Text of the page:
### Normalised Clustering Accuracy¶

In [24], the normalised for cluster sizes version of NA was proposed.
Namely, the *normalised clustering accuracy* is defined as:

*Implementation: genieclust.compare_partitions.normalized_clustering_accuracy*.

The measure is quite easily interpretable:
it is the averaged percentage of correctly classified
points in each cluster *above* the perfectly uniform label distribution.

Normalised clustering accuracy is the only measure reviewed here that is not symmetric, i.e., it gives special treatment to the reference partition. As argued in [24], this is perfectly fine behaviour in our context, where we validate the predicted partitions.

Note

The optimal relabelling (permutation \(\sigma\)) can be determined by normalising each row of the confusion matrix so that the elements therein sum to 1:

```
C = np.array([ # an example confusion matrix
[12, 37, 1],
[40, 0, 0],
[0, 0, 30]
])
(C_norm := C / C.sum(axis=1).reshape(-1, 1))
## array([[0.24, 0.74, 0.02],
## [1. , 0. , 0. ],
## [0. , 0. , 1. ]])
```

and then by calling:

```
(o := genieclust.compare_partitions.normalizing_permutation(C_norm) + 1)
## array([2, 1, 3])
```

Note that indexing in Python is 0-based, hence the `+1`

part.
Here is a version of the confusion matrix with the columns
reordered accordingly:

```
C[:, o-1]
## array([[37, 12, 1],
## [ 0, 40, 0],
## [ 0, 0, 30]])
```

### Pair Sets Index¶

If the symmetry property is required, the pair sets index [47] can be used as a partition similarity score. In the case of partitions of the same cardinalities, it reduces to:

where the normalisation term, assuming that \(c_{(i),\cdot}\) is the \(i\)-th largest row sum and that \(c_{\cdot, (i)}\) is the \(i\)-th largest column sum, is:

Furthermore, we can consider a simplified variant of the pair sets index, PS, also proposed in [47]. Under the assumption that the expected score is \(E = 1/k\), we get:

These indices are manually clipped to the unit interval for negative values are difficult to interpret.

*Implementation: genieclust.compare_partitions.pair_sets_index*.

## Counting Concordant and Discordant Point Pairs¶

Another class of indices is based on counting point pairs that are concordant:

\(\mathrm{YY} = \#\left\{ i<j : y_i = y_j\text{ and }\hat{y}_i = \hat{y}_j\right\} = \sum_{i=1}^k \sum_{j=1}^k {c_{i,j} \choose 2}\),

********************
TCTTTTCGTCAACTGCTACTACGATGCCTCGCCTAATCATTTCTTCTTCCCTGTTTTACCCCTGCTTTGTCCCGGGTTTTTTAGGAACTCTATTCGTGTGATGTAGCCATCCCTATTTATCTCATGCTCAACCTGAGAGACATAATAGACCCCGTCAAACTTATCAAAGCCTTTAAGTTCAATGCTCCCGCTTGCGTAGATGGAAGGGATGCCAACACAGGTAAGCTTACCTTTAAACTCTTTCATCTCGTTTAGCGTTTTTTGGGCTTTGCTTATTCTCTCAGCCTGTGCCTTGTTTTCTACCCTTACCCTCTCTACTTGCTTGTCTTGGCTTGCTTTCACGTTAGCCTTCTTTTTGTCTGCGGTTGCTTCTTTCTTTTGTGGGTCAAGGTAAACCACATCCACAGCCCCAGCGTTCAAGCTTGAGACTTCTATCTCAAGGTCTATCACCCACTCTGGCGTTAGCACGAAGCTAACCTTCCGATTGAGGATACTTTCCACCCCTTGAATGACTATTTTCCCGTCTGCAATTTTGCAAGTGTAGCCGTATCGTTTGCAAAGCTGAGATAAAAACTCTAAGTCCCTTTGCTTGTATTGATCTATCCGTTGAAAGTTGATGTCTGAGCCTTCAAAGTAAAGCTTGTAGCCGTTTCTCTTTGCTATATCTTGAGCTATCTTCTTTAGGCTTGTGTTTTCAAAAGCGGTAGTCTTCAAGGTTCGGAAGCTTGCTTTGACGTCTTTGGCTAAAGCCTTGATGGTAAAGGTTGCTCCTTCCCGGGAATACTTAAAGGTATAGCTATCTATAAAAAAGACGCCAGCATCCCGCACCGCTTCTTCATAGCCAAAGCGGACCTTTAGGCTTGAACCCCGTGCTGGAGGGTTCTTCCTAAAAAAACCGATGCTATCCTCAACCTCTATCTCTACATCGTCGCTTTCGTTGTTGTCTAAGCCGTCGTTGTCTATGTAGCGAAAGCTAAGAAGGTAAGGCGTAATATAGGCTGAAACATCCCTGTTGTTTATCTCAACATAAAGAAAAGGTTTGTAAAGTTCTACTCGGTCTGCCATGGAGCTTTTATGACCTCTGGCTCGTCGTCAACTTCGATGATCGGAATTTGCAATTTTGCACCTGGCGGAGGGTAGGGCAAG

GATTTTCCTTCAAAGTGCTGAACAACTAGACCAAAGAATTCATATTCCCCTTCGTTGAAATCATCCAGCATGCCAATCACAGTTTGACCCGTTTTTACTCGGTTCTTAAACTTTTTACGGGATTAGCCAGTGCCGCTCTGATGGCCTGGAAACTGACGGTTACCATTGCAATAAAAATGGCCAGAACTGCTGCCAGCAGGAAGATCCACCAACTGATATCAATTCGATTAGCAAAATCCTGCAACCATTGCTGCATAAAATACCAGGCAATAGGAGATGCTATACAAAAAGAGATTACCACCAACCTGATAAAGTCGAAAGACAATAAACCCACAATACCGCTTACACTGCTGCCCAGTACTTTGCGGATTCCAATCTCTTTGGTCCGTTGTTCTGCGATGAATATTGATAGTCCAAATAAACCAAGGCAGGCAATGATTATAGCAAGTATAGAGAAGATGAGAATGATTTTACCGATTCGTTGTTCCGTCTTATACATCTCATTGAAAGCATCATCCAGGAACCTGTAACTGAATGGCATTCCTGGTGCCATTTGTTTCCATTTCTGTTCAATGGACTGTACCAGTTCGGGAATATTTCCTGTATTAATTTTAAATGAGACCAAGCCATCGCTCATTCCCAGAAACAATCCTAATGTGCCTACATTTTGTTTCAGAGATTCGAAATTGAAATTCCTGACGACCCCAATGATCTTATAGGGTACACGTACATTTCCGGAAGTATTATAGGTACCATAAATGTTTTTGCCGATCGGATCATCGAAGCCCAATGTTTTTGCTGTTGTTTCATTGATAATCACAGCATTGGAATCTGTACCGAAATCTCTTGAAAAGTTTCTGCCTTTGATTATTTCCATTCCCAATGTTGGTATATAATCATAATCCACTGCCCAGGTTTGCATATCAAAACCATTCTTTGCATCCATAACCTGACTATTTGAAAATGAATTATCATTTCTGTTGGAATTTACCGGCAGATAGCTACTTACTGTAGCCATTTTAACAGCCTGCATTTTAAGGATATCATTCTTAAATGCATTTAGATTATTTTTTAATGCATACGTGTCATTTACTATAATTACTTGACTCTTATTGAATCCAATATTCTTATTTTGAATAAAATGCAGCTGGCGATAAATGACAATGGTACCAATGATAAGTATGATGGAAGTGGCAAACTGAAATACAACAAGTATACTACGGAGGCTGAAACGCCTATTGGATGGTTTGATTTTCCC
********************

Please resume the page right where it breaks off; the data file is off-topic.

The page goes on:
\(\mathrm{NN} = \#\left\{ i<j : y_i \neq y_j\text{ and }\hat{y}_i \neq \hat{y}_j\right\} = {n \choose 2} - \mathrm{YY} - \mathrm{NY} - \mathrm{YN}\),

and those that are concordant:

\(\mathrm{NY} = \#\left\{ i<j : y_i \neq y_j\text{ but }\hat{y}_i = \hat{y}_j\right\} = \sum_{i=1}^k {c_{i,\cdot} \choose 2} - \mathrm{YY}\),

\(\mathrm{YN} = \#\left\{ i<j : y_i = y_j\text{ but }\hat{y}_i \neq \hat{y}_j\right\} = \sum_{i=1}^k {c_{\cdot,j} \choose 2} - \mathrm{YY}\);

see [32] for discussion.

### Rand Score¶

The Rand index [46] is simply defined as the classification accuracy:

*Implementation: genieclust.compare_partitions.rand_score*.

### Fowlkes–Mallows Score¶

The Fowlkes–Mallows index [16] is defined as the geometric mean between precision and recall:

*Implementation: genieclust.compare_partitions.fm_score*.

Unfortunately, the lowest possible values of both indices, equal to \(0\), can only be attained for the smallest \(n\)s.

### Adjusted Rand Score¶

An adjusted-for-chance version of the Rand index was proposed in [32]:

where \(R\) is the Rand index, \(M=1\) is the maximal possible index value, and \(E\) is the expected Rand index when cluster memberships are assigned randomly.

Under the hypergeometric model for randomness, if two partitions are picked at random from the same marginal (cluster count) distributions, the expected value of AR is 0. Due to this property, the index might take negative values for partitions “worse than random” (whatever it means).

*Implementation: genieclust.compare_partitions.adjusted_rand_score*.

Let us note that these scores use \(1/{n \choose 2}\) as the unit of information, which might cause problems with their interpretability. The pivoted accuracies work on the \(1/n\) scale.

## Information-Theoretic Measures¶

The normalised mutual information [36] (denoted by \(\mathrm{NMI}_\mathrm{sum}\) in [57]) is given by:

Unfortunately, particular values of the score are rather difficult to interpret.

*Implementation: genieclust.compare_partitions.normalized_mi_score*.